BY H. C. HAMILTON.
It is not uncommon for some musicians to make comparisons between the pipe-organ and orchestra, chiefly on account of the organ’s wealth of tone color. But while the organist has at his disposal stops which are almost identical with, or at least strongly resemble, the principal orchestral instruments, yet, taken as a whole, the organ and orchestra are vastly different. The organ, if it be a good one, conveys to the hearer the sense of majesty and power, while the orchestra conveys the idea more of constant change, amounting at times to an almost feverish restlessness. Each fill their appointed place in the musical world, but the best results are lost when either one has to do duty for the other. That there do exist some good transcriptions for organ no one can deny, but the better class of organists prefer usually to draw from legitimate organ music, written for organ only.
Now, it might appear strange that the orchestra and organ are so dissimilar in some ways, while they each possess almost identical varieties of tone. One would naturally suppose with a fine organ, equipped with viol, flute, piccolo, oboe, clarinet, horn, trumpet, trombone, etc., that here is an orchestra all under the control of one performer. But these stops are not the mainstay of the organ, and herein lies the radical difference. The stops which are the foundation tone of the organ are not imitative stops at all, but rather those which give power and grandeur. The diapasons and others cannot be done without, many of the first-mentioned can. The orchestra depends mostly on its strings, as note the preponderance of violins as compared with either its wood-wind or brass. How is an organist to obtain that indescribable effect such as when the strings of an orchestra are playing alone? And how is an orchestra to have that effect—indescribable, too— that we hear when all the foundation stops—pedal and manual—of a fine organ burst on the ear? The magnificent tone of the pedal stops, with which we always associate the organ, is something not heard in the orchestra, notwithstanding the double-bass and brass tuba.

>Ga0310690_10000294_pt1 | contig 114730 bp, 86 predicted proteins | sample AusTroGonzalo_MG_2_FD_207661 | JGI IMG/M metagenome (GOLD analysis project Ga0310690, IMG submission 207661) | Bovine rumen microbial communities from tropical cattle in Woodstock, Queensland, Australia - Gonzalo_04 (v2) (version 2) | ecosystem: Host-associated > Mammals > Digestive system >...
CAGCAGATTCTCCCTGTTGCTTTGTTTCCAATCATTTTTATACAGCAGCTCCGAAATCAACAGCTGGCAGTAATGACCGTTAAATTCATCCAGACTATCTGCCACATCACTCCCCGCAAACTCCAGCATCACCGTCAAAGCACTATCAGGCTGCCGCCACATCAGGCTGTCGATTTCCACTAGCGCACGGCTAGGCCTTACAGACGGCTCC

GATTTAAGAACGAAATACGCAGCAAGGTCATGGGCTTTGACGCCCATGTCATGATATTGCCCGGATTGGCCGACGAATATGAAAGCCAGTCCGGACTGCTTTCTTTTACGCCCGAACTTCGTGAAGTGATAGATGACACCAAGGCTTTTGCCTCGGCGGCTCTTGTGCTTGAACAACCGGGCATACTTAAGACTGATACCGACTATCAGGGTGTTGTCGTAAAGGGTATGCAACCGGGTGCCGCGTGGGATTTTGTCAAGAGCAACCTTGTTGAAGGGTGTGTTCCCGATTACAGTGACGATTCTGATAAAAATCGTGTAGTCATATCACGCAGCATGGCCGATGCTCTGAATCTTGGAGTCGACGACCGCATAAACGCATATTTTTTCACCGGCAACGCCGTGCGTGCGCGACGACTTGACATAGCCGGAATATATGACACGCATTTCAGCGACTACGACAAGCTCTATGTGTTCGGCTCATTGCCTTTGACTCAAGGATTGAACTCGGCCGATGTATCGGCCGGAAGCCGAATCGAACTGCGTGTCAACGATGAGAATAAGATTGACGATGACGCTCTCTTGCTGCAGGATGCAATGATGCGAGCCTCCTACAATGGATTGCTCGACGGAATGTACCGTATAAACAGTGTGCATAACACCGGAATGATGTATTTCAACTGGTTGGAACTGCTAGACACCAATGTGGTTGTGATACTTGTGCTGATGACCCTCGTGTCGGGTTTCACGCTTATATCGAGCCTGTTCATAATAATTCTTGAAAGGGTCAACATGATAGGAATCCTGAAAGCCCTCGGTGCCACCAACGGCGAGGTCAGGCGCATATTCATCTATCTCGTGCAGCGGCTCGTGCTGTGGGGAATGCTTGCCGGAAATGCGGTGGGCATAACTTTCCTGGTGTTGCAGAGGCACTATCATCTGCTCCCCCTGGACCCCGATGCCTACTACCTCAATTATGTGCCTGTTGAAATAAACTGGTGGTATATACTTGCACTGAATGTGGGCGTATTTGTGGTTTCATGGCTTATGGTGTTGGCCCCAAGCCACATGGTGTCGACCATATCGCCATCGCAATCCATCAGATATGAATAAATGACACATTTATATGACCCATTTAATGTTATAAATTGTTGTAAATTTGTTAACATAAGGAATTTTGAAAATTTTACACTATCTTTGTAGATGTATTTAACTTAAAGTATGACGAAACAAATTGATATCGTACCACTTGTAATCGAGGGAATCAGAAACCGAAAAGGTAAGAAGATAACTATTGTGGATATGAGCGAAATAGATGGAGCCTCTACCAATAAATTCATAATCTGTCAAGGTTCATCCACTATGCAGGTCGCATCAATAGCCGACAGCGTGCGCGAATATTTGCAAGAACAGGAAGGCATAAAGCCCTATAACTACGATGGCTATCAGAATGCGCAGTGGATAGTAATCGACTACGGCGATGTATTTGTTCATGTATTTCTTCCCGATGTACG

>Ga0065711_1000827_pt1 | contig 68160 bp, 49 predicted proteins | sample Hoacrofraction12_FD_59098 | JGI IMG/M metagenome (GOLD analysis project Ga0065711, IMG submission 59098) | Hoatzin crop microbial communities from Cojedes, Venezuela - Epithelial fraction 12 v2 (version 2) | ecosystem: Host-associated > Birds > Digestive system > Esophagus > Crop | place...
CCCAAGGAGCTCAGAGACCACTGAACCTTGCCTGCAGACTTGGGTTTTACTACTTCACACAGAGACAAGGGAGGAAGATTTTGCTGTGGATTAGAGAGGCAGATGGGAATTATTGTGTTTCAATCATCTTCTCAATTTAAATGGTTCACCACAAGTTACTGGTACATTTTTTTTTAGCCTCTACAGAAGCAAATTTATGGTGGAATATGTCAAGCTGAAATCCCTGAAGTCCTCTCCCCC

It will perhaps now be a little clearer why an orchestra selection sounds one way, and the same selection as an organ transcription has a totally different effect. When one depends on a vast concourse of strings for its body tone, and the other on the full round tone of open pipes, it is easy to see that while matters exist as they are, the two things must ever remain different.
THE STRING BASS.
When one hears an oratorio chorus with orchestra accompaniment, and again hears the same thing with an organ for support, many surprising differences will manifest themselves. Any organist who has played a selection such as the Pastoral Symphony, from Handel’s Messiah, will understand the difficulty of making the organ sound like an orchestra. Of course he will use the viol stop, and probably dulciana and aeoline, with pedal bourdon for bass. But will the effect be like that of twenty or thirty violins playing pianissimo with that long sustained C as the ground note almost inaudible on the deep bass string? No. What we usually hear is the hollow booming note of the sixteen-foot bourdon (grand though it is), which is far from reproducing the effect of double basses played softly. Then again, one or two string stops can never have that subtle sound of many muted violins.
THE ART OF CHOOSING THE RIGHT STOPS.
I once heard an organist endeavor to improve matters. He used the sixteen-foot bourdon, but probably thought that the long continued sound would be too much for his hearers, so every little while he would lift his foot from the pedals and play a few notes without any bass. Needless to say, the performance left much to be desired.
The famous organist, Best, when accompanying an oratorio, used the violin stop in the pedal, in lieu of the customary bourdon, thereby getting more of the orchestral effect.
But is it not better that organ and orchestra have their individualities? How perfect the ensemble of tone when a large chorus has the support of both! The organ can, from its very nature, supply that which is most needed in the portions where sublimity and power are required. The orchestra, because of its less ponderous tone, and the greater delicacy of its strings, can supply finer shading. The wood-winds and brass have also a more immediate and striking effect than the organ stops of the same name.